The next government is expected to oversee the introduction of open banking legislation, aimed at giving banking customers more control over their data and encouraging competition from fintech startups. Policy makers must also keep an eye on advances in artificial intelligence, quantum computing and digital currencies, all of which could drive major economic changes in the coming years. – Mark Rendell
Productivity and innovation
Canada is a perennial laggard when it comes to productivity. The amount of GDP generated each hour worked has been below the OECD average for decades. Economists attribute this to weak business investment in machinery and equipment, low research and development spending and barriers to interprovincial trade, among other things.
The need to boost productivity is growing more acute as the population ages. Fewer workers supporting more retirees means the country will depend increasingly on productivity improvements to drive economic growth.
Innovation is central to the conversation. Canadian companies spend less on R&D than businesses in most developed countries and have a poor track record when it comes commercializing intellectual property. Access to venture capital for startups has improved over the past decade, but companies have difficulty scaling up. Those that do are often bought by U.S. competitors.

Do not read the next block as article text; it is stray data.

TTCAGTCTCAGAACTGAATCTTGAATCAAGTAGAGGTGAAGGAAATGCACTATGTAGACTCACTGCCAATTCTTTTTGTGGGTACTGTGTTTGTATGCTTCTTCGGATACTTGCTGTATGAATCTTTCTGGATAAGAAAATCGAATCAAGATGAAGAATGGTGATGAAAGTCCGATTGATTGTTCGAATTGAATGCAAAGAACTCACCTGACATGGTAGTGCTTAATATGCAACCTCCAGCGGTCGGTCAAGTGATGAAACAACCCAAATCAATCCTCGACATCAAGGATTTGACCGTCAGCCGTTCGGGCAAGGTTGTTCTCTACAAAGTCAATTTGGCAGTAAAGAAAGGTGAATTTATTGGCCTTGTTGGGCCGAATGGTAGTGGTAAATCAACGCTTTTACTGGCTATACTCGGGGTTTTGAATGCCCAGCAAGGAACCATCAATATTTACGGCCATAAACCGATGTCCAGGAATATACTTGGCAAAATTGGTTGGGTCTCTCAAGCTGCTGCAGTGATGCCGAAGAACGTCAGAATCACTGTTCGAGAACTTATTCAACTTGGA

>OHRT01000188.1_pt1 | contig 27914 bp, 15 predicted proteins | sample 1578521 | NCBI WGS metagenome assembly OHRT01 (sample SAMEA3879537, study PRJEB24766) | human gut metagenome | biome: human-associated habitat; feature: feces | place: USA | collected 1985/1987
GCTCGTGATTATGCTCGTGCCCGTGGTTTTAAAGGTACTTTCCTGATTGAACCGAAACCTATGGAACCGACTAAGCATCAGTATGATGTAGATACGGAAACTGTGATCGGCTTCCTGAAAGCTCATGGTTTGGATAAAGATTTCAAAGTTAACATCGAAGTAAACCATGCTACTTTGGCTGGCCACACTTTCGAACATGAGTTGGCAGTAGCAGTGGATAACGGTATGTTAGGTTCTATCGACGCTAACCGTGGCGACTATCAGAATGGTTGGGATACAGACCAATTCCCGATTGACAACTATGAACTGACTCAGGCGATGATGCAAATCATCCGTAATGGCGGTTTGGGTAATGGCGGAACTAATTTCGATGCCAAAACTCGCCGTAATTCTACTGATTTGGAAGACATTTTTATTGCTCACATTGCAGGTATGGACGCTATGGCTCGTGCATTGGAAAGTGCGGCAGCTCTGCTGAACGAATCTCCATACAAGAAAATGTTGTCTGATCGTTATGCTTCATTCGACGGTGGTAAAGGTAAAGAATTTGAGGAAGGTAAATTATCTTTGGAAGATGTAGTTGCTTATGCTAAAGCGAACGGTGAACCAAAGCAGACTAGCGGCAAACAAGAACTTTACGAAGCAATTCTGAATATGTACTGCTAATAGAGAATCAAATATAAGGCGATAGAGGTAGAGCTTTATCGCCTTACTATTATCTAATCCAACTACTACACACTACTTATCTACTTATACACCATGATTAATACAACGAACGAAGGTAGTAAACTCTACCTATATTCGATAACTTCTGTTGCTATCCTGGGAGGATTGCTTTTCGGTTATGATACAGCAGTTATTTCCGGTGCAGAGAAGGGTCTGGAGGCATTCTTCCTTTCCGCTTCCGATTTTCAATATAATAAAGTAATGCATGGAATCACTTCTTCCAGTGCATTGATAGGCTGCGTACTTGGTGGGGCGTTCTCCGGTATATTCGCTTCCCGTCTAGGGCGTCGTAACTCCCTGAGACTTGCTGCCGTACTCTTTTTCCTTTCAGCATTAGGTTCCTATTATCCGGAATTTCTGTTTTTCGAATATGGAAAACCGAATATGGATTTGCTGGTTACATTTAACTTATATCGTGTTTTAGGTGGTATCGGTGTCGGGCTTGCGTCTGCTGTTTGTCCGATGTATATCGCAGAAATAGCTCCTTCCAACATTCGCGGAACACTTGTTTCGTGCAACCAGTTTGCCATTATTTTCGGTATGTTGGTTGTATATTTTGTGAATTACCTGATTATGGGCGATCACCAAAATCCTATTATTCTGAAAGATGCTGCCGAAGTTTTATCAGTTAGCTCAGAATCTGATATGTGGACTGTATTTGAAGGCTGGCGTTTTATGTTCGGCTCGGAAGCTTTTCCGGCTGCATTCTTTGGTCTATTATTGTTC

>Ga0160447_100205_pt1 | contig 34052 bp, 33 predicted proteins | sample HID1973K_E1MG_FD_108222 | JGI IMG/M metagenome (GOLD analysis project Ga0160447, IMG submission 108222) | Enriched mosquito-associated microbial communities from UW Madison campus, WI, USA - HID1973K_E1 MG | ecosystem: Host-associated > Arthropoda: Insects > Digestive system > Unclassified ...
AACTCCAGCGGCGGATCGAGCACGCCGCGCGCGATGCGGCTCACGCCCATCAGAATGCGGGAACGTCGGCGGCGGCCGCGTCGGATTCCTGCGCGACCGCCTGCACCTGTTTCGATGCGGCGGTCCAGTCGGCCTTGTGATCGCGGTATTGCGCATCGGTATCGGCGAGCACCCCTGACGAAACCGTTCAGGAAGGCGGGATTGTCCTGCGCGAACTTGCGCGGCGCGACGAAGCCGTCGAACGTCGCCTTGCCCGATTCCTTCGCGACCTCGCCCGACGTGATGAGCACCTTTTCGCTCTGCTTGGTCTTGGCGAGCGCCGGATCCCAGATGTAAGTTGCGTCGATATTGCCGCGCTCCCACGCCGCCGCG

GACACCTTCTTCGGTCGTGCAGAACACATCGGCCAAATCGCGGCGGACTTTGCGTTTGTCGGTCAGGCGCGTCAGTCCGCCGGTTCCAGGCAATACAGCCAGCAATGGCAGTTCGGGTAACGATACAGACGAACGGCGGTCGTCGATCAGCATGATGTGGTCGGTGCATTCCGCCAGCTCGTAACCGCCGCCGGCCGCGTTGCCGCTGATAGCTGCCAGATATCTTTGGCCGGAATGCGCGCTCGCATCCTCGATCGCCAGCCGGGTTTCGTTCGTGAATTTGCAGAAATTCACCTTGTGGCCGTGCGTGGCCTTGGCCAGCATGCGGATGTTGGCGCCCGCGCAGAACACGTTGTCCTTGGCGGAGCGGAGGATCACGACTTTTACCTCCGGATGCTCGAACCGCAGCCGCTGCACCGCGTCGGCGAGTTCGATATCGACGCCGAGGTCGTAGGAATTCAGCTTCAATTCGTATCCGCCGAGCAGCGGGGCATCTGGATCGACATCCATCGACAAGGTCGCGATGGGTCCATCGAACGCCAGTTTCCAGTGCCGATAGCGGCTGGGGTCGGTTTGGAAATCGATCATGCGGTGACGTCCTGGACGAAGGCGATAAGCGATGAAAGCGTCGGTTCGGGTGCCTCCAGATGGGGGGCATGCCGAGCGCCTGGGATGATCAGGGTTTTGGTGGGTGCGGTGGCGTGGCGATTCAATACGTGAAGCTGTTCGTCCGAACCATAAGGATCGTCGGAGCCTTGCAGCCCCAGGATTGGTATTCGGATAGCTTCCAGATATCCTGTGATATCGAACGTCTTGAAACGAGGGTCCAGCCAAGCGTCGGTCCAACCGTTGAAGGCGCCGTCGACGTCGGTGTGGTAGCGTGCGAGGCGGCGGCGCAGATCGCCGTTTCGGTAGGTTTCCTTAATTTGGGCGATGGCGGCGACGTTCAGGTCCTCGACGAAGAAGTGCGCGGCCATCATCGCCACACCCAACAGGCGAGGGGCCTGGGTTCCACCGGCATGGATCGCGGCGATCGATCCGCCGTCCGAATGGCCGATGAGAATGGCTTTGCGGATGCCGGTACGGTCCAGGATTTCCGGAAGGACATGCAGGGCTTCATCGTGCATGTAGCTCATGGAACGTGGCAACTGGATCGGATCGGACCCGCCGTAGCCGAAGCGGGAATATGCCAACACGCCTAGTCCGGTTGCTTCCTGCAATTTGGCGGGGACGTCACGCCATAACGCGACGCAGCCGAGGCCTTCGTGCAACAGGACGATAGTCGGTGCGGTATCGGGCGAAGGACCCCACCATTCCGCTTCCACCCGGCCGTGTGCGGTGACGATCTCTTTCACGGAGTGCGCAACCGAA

Various party platforms suggested reforming the R&D tax credits and improving the patent system. Industrial policy is also back in vogue. Both the Liberals and the Conservatives promised to funnel large amounts of money into industries such as zero-emission vehicles and hydrogen production, and both pledged to create a major new research institution modelled on the U.S. Defence Advanced Research Projects Agency (DARPA). – Mark Rendell
Canadian diplomats may have breathed a sigh of relief when Joe Biden replaced the mercurial Donald Trump as U.S. President last year, but Canada’s trade tensions with the United States have not disappeared.
Mr. Biden cancelled the Keystone XL pipeline permit on his first day in office. The State of Michigan is trying to shut down Enbridge Inc.’s Line 5 pipeline, which carries as much as 540,000 barrels of oil a day from Western Canada to Ontario through two U.S. states.